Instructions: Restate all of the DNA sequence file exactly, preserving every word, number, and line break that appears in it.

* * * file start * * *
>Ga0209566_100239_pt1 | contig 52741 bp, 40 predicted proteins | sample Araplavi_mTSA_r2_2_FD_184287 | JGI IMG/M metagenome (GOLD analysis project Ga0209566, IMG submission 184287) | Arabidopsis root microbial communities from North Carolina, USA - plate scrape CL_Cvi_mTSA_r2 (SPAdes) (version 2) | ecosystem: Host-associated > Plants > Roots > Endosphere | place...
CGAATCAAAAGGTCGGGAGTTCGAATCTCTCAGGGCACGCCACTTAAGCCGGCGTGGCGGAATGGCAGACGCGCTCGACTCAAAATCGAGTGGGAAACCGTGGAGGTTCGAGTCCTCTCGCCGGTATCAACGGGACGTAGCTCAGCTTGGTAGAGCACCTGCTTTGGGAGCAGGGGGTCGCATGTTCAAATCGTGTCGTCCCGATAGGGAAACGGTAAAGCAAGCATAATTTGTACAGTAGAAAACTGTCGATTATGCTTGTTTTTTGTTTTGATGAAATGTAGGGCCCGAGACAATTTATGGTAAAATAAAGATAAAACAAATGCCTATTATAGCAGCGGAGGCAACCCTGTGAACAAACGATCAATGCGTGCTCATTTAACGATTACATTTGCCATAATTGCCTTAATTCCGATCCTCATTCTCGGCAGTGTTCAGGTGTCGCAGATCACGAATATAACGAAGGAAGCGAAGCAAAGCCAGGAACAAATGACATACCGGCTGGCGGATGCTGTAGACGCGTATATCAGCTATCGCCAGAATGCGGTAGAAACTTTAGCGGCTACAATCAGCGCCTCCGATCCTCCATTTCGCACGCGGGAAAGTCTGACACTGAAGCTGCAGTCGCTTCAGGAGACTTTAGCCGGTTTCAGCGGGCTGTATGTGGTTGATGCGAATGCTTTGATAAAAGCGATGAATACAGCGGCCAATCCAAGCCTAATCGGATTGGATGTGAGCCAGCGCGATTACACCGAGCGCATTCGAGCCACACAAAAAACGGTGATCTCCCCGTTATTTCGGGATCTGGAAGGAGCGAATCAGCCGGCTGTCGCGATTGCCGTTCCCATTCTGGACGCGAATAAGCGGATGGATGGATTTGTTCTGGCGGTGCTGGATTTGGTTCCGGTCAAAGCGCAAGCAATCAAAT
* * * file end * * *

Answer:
>Ga0209566_100239_pt1 | contig 52741 bp, 40 predicted proteins | sample Araplavi_mTSA_r2_2_FD_184287 | JGI IMG/M metagenome (GOLD analysis project Ga0209566, IMG submission 184287) | Arabidopsis root microbial communities from North Carolina, USA - plate scrape CL_Cvi_mTSA_r2 (SPAdes) (version 2) | ecosystem: Host-associated > Plants > Roots > Endosphere | place...
CGAATCAAAAGGTCGGGAGTTCGAATCTCTCAGGGCACGCCACTTAAGCCGGCGTGGCGGAATGGCAGACGCGCTCGACTCAAAATCGAGTGGGAAACCGTGGAGGTTCGAGTCCTCTCGCCGGTATCAACGGGACGTAGCTCAGCTTGGTAGAGCACCTGCTTTGGGAGCAGGGGGTCGCATGTTCAAATCGTGTCGTCCCGATAGGGAAACGGTAAAGCAAGCATAATTTGTACAGTAGAAAACTGTCGATTATGCTTGTTTTTTGTTTTGATGAAATGTAGGGCCCGAGACAATTTATGGTAAAATAAAGATAAAACAAATGCCTATTATAGCAGCGGAGGCAACCCTGTGAACAAACGATCAATGCGTGCTCATTTAACGATTACATTTGCCATAATTGCCTTAATTCCGATCCTCATTCTCGGCAGTGTTCAGGTGTCGCAGATCACGAATATAACGAAGGAAGCGAAGCAAAGCCAGGAACAAATGACATACCGGCTGGCGGATGCTGTAGACGCGTATATCAGCTATCGCCAGAATGCGGTAGAAACTTTAGCGGCTACAATCAGCGCCTCCGATCCTCCATTTCGCACGCGGGAAAGTCTGACACTGAAGCTGCAGTCGCTTCAGGAGACTTTAGCCGGTTTCAGCGGGCTGTATGTGGTTGATGCGAATGCTTTGATAAAAGCGATGAATACAGCGGCCAATCCAAGCCTAATCGGATTGGATGTGAGCCAGCGCGATTACACCGAGCGCATTCGAGCCACACAAAAAACGGTGATCTCCCCGTTATTTCGGGATCTGGAAGGAGCGAATCAGCCGGCTGTCGCGATTGCCGTTCCCATTCTGGACGCGAATAAGCGGATGGATGGATTTGTTCTGGCGGTGCTGGATTTGGTTCCGGTCAAAGCGCAAGCAATCAAAT